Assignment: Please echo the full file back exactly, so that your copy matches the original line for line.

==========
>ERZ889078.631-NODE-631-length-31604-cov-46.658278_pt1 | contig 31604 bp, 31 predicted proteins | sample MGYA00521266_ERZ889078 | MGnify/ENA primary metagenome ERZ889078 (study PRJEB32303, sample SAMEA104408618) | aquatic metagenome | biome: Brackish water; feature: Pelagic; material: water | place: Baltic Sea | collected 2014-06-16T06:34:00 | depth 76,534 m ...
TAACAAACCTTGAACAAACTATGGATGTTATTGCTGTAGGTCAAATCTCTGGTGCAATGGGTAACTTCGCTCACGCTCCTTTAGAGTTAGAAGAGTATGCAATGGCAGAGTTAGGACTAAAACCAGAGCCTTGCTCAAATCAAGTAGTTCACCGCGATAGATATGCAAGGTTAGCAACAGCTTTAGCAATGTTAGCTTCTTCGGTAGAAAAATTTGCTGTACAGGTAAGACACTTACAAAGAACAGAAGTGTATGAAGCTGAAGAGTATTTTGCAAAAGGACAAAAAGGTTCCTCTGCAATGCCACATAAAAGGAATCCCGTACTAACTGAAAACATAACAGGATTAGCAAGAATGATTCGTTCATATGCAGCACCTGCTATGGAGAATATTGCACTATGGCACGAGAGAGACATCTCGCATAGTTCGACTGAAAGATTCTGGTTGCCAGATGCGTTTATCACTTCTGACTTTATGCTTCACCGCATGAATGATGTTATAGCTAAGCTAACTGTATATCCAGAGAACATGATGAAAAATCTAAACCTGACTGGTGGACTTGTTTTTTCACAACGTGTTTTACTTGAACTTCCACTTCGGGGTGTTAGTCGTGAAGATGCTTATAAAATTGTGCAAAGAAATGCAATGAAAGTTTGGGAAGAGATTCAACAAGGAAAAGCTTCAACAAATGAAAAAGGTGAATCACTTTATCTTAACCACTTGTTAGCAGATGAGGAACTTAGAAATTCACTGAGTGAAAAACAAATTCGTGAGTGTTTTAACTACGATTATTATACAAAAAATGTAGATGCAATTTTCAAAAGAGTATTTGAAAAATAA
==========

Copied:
>ERZ889078.631-NODE-631-length-31604-cov-46.658278_pt1 | contig 31604 bp, 31 predicted proteins | sample MGYA00521266_ERZ889078 | MGnify/ENA primary metagenome ERZ889078 (study PRJEB32303, sample SAMEA104408618) | aquatic metagenome | biome: Brackish water; feature: Pelagic; material: water | place: Baltic Sea | collected 2014-06-16T06:34:00 | depth 76,534 m ...
TAACAAACCTTGAACAAACTATGGATGTTATTGCTGTAGGTCAAATCTCTGGTGCAATGGGTAACTTCGCTCACGCTCCTTTAGAGTTAGAAGAGTATGCAATGGCAGAGTTAGGACTAAAACCAGAGCCTTGCTCAAATCAAGTAGTTCACCGCGATAGATATGCAAGGTTAGCAACAGCTTTAGCAATGTTAGCTTCTTCGGTAGAAAAATTTGCTGTACAGGTAAGACACTTACAAAGAACAGAAGTGTATGAAGCTGAAGAGTATTTTGCAAAAGGACAAAAAGGTTCCTCTGCAATGCCACATAAAAGGAATCCCGTACTAACTGAAAACATAACAGGATTAGCAAGAATGATTCGTTCATATGCAGCACCTGCTATGGAGAATATTGCACTATGGCACGAGAGAGACATCTCGCATAGTTCGACTGAAAGATTCTGGTTGCCAGATGCGTTTATCACTTCTGACTTTATGCTTCACCGCATGAATGATGTTATAGCTAAGCTAACTGTATATCCAGAGAACATGATGAAAAATCTAAACCTGACTGGTGGACTTGTTTTTTCACAACGTGTTTTACTTGAACTTCCACTTCGGGGTGTTAGTCGTGAAGATGCTTATAAAATTGTGCAAAGAAATGCAATGAAAGTTTGGGAAGAGATTCAACAAGGAAAAGCTTCAACAAATGAAAAAGGTGAATCACTTTATCTTAACCACTTGTTAGCAGATGAGGAACTTAGAAATTCACTGAGTGAAAAACAAATTCGTGAGTGTTTTAACTACGATTATTATACAAAAAATGTAGATGCAATTTTCAAAAGAGTATTTGAAAAATAA